Here’s the press release from Just Economics:
Just Economics, a local nonprofit organization most known for promoting living wages, announces an increase in the local living wage rate for 2013. Just Economics uses a formula based on the local cost of living to determine the local living wage rate and how that wage rate is adjusted. The organization’s mission is to educate, advocate, and organize for a just and sustainable local economy that works for all in Western North Carolina. Just Economics promotes living wages through policy advocacy, a living wage employer certification program, and community education.
Although the rate has not changed since 2008, the formula, which is based on the cost of living in our area, dictates a rate change in 2013. The new rate reflects a roughly 4.5% increase over the previous rate. The new rate will be $11.85/hr for those employees that are not offered employer provided health insurance and $10.35 /hr for those that are offered employer provided health insurance. “We spent a lot of time discussing the formula Just Economics uses to adjust the wage rate,” Says Vicki Meath, Just Economics Director, “Had it not been for the economic downturn of 2008, we probably would have seen an increase in the wage rate prior to this year, but I am very proud of the work we did in creating a formula for adjustment that keeps up with the changes in cost of living but mitigates volatility in the rate.”
The formula that Just Economics uses for calculating a Living Wage is explained on their website. (refer to the “About Living Wages” tab, there is a link on that page regarding the 2013 wage rate)
Just Economics has successfully advocated for a living wage policy with the City of Asheville and a policy for Buncombe County employees and will continue to work with both the City and the County to move toward the new rate.
The wage rate change will have the most direct impact on the organization’s Living Wage Employer Certification Program. Just Economics organizes the largest Living Wage Employer Certification program in the nation, with over 300 local businesses in WNC committing to pay a Living Wage to their staff.
Living Wage Certified Employers were notified of the wage rate change in December but will have some time to make adjustments in their wages scale. “The response from employers has been primarily positive,” says Mark Hebbard, Just Economics Living Wage Employer Certification Program Coordinator, “I think for the most part, employers that we work with understand that the Living Wage rate changes in relation to our cost of living.” He goes on, “Our certified employers are committed to providing a wage that their employees can live on and take pride in the fact that their business management skills allow for that.” In essence, the rate is increasing 50 cents an hour, up from the $11.35/hr for employees not offered health insurance and $9.85/hr for those receiving employer provided health Insurance that have been in place since the program’s inception. This change is an increase of less than 1% annually since the program’s start in 2008.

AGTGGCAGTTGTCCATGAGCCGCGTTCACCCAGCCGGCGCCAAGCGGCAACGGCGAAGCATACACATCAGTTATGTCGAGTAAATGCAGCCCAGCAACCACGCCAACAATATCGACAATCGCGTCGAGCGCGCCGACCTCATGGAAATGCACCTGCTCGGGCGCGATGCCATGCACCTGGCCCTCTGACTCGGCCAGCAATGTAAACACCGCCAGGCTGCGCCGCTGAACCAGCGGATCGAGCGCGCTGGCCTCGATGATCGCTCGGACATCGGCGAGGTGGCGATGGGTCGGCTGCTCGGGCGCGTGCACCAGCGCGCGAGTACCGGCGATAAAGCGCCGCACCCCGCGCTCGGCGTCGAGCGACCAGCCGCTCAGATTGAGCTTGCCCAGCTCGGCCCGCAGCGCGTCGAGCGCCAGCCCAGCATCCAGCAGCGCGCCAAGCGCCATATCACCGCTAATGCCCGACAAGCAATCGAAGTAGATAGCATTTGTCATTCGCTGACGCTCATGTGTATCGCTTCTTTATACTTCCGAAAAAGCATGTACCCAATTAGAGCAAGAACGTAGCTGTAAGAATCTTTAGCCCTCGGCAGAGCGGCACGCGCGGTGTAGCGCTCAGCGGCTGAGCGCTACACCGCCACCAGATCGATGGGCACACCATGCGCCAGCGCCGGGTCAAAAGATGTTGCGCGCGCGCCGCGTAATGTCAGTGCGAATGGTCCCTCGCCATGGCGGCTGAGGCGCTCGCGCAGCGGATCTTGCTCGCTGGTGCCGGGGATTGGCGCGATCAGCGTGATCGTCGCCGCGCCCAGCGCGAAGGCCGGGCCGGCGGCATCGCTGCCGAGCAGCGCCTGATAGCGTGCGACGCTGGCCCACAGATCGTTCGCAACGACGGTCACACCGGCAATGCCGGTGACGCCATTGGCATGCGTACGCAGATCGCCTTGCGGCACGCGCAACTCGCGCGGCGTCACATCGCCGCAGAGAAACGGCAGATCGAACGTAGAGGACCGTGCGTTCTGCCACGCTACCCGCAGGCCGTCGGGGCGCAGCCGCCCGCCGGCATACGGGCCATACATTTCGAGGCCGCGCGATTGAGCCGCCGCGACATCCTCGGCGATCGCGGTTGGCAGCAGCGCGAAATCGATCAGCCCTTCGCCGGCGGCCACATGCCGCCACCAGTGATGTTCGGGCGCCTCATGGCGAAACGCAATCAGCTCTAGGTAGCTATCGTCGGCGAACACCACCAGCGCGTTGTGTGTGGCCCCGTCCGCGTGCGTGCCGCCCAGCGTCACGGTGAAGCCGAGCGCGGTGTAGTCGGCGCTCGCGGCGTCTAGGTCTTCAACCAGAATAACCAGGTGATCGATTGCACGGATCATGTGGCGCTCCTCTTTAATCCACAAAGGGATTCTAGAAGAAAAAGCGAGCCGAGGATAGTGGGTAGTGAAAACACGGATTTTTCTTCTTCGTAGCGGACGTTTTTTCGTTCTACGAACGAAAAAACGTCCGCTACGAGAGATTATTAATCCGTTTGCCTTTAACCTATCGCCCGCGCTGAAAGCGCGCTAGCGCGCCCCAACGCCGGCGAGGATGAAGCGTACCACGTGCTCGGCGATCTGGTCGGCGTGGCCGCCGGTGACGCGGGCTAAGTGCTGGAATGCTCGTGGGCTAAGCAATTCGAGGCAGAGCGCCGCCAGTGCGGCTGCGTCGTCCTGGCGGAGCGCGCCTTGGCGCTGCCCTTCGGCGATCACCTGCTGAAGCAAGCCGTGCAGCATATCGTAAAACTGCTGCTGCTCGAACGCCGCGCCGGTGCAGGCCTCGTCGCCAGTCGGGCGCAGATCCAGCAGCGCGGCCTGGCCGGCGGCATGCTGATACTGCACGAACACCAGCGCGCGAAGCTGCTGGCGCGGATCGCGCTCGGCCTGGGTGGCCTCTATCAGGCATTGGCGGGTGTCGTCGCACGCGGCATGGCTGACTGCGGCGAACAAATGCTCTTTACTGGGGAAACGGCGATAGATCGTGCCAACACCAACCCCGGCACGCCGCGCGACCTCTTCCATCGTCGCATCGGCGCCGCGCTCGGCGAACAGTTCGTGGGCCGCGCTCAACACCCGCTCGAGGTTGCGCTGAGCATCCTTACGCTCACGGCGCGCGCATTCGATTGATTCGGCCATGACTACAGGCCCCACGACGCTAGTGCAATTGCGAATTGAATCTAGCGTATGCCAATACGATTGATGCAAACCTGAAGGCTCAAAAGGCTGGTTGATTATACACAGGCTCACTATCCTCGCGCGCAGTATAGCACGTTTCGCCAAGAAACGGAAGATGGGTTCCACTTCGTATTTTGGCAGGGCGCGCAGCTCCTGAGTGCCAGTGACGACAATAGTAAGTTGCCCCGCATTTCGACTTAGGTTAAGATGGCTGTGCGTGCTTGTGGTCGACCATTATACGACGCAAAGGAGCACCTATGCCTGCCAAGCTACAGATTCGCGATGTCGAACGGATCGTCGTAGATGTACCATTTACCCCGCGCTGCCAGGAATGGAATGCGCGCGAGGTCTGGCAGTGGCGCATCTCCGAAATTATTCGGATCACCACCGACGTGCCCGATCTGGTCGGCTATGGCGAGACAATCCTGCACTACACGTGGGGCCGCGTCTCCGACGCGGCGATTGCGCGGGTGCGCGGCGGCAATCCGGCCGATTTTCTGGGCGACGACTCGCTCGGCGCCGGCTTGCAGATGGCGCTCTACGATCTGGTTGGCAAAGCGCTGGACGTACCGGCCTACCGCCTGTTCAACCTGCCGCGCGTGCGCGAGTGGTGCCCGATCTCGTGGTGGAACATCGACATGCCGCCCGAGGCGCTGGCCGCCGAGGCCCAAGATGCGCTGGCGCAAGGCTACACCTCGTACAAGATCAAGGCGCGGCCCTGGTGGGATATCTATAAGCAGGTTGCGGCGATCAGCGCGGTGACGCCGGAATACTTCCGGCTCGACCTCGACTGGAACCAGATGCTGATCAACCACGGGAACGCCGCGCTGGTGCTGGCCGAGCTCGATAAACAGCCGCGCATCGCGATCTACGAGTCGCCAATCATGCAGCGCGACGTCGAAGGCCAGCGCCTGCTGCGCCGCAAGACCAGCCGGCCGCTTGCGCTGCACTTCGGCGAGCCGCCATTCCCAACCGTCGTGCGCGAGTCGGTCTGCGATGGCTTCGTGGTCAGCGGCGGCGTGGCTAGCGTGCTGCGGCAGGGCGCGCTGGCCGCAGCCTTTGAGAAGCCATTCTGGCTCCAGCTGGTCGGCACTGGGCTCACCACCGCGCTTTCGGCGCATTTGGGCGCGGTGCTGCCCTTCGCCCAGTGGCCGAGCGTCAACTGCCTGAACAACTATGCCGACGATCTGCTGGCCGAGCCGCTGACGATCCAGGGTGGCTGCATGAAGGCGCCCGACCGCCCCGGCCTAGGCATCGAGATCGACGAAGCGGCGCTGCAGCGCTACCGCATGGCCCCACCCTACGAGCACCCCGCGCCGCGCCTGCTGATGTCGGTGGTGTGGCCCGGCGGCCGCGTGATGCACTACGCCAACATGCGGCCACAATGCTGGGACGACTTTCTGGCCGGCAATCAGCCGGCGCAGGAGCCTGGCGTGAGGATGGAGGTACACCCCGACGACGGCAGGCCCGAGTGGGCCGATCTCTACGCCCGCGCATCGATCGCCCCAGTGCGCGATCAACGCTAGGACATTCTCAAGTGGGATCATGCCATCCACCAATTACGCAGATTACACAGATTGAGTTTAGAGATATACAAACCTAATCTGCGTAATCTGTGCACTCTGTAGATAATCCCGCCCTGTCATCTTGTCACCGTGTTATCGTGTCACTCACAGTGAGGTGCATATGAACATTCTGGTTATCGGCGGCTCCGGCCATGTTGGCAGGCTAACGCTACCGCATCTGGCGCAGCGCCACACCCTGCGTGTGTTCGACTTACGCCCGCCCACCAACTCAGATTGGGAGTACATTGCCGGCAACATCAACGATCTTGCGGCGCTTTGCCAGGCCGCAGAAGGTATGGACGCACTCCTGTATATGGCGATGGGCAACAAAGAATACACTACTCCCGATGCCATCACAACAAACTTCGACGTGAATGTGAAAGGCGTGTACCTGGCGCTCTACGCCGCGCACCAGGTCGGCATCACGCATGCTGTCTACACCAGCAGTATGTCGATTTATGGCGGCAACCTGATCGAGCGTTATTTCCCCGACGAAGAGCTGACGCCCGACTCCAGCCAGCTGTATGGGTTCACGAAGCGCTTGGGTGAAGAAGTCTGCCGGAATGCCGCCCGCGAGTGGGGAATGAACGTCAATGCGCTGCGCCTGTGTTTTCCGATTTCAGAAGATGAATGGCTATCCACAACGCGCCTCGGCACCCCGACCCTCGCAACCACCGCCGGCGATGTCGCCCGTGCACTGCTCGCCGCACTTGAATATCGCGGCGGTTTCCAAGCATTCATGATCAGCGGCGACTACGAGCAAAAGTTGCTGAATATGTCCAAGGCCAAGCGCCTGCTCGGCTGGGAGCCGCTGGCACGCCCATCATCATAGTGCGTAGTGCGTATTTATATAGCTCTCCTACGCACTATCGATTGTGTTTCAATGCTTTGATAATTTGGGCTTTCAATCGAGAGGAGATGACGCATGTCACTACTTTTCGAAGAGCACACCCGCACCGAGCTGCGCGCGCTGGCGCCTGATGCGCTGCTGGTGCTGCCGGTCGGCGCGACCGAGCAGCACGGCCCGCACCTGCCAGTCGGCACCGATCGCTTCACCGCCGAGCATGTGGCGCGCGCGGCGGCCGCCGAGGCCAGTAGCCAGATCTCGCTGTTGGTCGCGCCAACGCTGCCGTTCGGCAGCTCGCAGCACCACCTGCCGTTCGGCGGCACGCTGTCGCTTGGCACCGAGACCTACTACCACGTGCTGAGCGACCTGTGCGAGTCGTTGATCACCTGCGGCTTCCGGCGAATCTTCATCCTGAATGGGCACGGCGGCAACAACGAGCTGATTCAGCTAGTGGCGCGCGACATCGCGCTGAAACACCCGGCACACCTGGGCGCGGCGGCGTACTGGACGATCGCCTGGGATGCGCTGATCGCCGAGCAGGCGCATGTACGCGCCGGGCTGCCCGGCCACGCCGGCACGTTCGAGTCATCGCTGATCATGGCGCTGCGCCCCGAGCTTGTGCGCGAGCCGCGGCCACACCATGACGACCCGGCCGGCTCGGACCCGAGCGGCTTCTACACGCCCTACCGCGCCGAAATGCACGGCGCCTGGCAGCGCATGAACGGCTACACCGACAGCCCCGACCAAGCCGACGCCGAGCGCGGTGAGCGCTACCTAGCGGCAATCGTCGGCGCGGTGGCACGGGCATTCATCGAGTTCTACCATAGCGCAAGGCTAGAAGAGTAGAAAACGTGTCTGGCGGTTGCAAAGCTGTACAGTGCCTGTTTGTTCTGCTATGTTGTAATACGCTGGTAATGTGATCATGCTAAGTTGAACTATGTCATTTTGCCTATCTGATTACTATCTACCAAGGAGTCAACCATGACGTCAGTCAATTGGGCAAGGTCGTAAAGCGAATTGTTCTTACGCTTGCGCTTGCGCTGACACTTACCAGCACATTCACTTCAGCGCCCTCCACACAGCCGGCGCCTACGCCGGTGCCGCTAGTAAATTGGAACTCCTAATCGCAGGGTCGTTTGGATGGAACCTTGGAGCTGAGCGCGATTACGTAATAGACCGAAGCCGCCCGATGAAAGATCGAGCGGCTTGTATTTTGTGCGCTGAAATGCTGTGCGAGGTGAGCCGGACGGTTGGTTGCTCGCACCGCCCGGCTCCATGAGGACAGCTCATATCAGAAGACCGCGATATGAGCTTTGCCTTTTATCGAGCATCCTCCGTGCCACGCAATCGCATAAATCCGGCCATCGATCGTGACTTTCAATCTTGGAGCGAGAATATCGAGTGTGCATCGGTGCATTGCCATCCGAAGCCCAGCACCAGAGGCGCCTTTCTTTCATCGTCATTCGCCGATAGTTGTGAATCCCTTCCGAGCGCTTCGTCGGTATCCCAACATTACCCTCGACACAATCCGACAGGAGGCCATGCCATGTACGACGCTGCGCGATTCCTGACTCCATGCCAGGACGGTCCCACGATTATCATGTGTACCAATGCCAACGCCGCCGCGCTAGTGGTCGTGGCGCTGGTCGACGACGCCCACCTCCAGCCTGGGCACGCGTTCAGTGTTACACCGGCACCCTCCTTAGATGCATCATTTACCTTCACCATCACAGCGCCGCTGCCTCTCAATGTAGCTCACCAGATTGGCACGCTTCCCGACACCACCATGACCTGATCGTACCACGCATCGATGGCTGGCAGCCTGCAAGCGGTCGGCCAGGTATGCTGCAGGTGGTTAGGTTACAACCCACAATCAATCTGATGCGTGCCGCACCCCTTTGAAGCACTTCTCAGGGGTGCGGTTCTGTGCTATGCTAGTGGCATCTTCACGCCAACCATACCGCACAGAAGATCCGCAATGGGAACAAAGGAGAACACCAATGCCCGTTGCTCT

“As a busy, growing business it is important to us to have Just Economics as a social conscience. I am committed to the concept of providing Living Wages and rely on Just Economics for advising on what those wage rates are,” said Time Schaller, owner of the Wedge, a Living Wage Certified Employer.
Just Economics certifies employers paying a living wage and the certification is good for two years. Business owners up for recertification in 2013 can opt to sign up for a two year certification at the new rate or keep the current rate for the remainder of 2013 and make the necessary adjustments and apply for re-certification in 2014.
The Certification program aims to reward existing Living Wage Certified Employers in our community, to provide employers with tools and incentives to increase workers’ wages up to a living wage, to connect consumers to employers that provide a living wage, and to promote a just and sustainable local economy. The program is an innovative approach to addressing the ongoing issue of poverty in WNC; employers are encouraged and rewarded for providing wages that allow their employees to meet their basic needs without public or private assistance.
“I am hoping that by being a certified living wage employer I am getting my message out through another channel that my business does things a little differently. First and foremost we make a legitimate product that is built to last, we source high performing, durable materials that are made as close to home as possible, and we hire qualified people who take pride in their work. An important part of keeping them is paying a living wage. It is easy to see the results in our finished product and I encourage everyone to work to similar goals in their endeavors,” said Bob Callahan, a Living Wage Certified Employer.